The call goes out to the ends of the world! The banner has been raised for the people to see! The church of the Old Testament heard the proclamation that went out in all the earth. The church in the New hears the same proclamation. What is the cry that rings forth throughout the earth? “Your salvation is coming!” You who are burdened with sin and weary; you who are athirst and hungry; you who seek after righteousness—the Savior is coming!
The faithful in Israel who were languishing under the sins of the nation needed to hear what the prophet Isaiah spoke in the prophecy we examine in our broadcast today. It is found in Isaiah 62:10-12. These verses read, “Go through, go through the gates; prepare ye the way of the people; cast up, cast up the highway; gather out the stones; lift up a standard for the people. Behold, the Lord hath proclaimed unto the end of the world, Say ye to the daughter of Zion, Behold, thy salvation cometh; behold, his reward is with him, and his work before him. And they shall call them, The holy people, The redeemed of the Lord: and thou shalt be called, Sought out, A city not forsaken.”
When studying a passage of this length and the language of a prophecy, it is a good thing to have our Bibles open to that passage. If you have one available, I would suggest you do that: Isaiah 62:10-12. As I mentioned in our last broadcast, we are going to examine in this advent season a few passages out of Isaiah that herald the birth of Jesus Christ. It is not often that these prophecies are studied since they can be somewhat difficult to understand. It is simpler to pass over them quickly without fully appreciating the beautiful message they proclaimed to the saints of old. The words of the prophet Isaiah in the verses we read were of great comfort to them because they heralded the coming of their Savior. He is coming! This is the comfort given the church of today too as she considers the birth of Jesus Christ.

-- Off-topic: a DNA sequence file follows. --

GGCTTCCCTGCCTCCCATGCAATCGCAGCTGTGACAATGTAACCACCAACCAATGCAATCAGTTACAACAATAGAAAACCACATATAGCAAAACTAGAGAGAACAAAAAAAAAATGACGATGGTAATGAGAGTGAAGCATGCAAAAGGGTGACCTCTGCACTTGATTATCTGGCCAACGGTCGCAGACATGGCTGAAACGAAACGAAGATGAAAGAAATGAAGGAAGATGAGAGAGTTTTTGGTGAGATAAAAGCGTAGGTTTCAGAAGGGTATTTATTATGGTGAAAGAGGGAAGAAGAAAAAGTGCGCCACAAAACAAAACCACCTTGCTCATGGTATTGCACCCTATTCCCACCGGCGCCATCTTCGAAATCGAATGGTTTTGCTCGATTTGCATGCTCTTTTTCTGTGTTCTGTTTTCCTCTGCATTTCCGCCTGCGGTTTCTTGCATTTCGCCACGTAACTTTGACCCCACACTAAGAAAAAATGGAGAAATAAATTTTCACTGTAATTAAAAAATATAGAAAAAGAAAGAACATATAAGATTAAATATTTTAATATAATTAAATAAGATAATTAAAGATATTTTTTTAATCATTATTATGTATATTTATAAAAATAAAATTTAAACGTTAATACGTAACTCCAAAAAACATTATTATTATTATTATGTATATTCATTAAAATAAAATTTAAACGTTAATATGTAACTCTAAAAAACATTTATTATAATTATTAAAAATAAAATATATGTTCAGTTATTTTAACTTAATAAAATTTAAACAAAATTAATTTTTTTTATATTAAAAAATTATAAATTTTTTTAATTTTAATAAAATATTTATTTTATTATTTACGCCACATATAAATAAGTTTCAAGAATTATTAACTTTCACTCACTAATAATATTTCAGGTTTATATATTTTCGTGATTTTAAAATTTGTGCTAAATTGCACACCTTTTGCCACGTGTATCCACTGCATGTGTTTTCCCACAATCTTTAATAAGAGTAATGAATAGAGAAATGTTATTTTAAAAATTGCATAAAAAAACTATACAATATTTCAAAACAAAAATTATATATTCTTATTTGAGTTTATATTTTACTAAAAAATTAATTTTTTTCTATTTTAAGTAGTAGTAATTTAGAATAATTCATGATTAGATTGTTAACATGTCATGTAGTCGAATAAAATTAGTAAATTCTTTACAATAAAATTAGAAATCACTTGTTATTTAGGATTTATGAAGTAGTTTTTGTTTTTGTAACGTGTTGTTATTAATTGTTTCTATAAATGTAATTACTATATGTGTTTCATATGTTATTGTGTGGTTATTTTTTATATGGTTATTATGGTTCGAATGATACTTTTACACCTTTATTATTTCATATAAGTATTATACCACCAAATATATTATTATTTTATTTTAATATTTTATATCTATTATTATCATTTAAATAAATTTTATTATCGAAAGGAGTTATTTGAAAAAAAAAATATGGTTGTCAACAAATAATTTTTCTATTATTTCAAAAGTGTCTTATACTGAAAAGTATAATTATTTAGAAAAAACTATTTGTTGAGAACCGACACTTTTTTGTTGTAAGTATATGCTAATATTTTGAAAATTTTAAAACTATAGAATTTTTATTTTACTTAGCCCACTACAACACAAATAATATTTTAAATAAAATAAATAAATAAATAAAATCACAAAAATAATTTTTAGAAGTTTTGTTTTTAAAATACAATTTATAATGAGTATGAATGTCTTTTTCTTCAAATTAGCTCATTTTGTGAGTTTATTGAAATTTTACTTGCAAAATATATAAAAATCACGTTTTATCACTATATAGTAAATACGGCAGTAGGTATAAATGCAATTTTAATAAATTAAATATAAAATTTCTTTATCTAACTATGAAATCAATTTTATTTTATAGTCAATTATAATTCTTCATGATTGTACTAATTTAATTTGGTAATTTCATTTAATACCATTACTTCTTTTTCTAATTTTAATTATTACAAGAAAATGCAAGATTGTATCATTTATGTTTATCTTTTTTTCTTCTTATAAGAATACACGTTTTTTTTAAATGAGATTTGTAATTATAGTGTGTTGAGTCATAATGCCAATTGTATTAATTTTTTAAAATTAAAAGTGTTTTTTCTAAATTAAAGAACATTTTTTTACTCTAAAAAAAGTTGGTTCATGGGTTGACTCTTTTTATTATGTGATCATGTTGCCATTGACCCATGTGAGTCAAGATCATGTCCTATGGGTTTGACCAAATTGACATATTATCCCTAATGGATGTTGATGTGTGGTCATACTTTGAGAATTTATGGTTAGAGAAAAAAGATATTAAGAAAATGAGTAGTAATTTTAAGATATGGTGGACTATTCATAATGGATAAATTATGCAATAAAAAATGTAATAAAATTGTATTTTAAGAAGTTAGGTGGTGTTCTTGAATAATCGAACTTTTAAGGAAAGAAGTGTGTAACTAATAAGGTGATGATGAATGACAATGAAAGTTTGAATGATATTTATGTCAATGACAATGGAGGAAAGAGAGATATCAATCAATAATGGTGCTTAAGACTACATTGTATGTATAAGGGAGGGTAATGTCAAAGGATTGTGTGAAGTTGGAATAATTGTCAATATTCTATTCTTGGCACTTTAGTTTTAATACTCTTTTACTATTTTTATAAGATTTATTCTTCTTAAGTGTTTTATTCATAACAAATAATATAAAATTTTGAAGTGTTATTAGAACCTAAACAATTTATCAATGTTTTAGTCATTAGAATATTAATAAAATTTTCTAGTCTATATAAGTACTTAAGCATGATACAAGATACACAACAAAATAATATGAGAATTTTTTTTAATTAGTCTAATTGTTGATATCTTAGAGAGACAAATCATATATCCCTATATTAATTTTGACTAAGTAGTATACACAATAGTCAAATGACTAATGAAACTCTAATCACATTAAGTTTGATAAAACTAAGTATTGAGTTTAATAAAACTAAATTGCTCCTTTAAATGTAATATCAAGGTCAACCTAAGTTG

You see, the prophet Isaiah had just pronounced doom and destruction on the nation of Judah. Wicked king Ahaz had just died. His reign was that of sin and unbelief. The nation of Judah had forsaken the ways of Jehovah. Ahaz’s son, good king Hezekiah, now sat on the throne of Judah. He was a man after God’s own heart and served God as did David before him. During his reign Isaiah spoke the words we consider today—words of encouragement and hope. Though Isaiah had reminded Judah that God was going to punish her as a nation for her sin, now in Isaiah 62 he speaks to Hezekiah and the few who were yet faithful in Judah of the coming of their Savior. To these elect few the words are spoken: your salvation comes! The Messiah, your Savior, is coming! When He does, you will be known as a holy people, those redeemed. The church would then be called, “Sought out.” Let us examine this message of good news concerning the birth of Christ.
I. A Joyful Announcement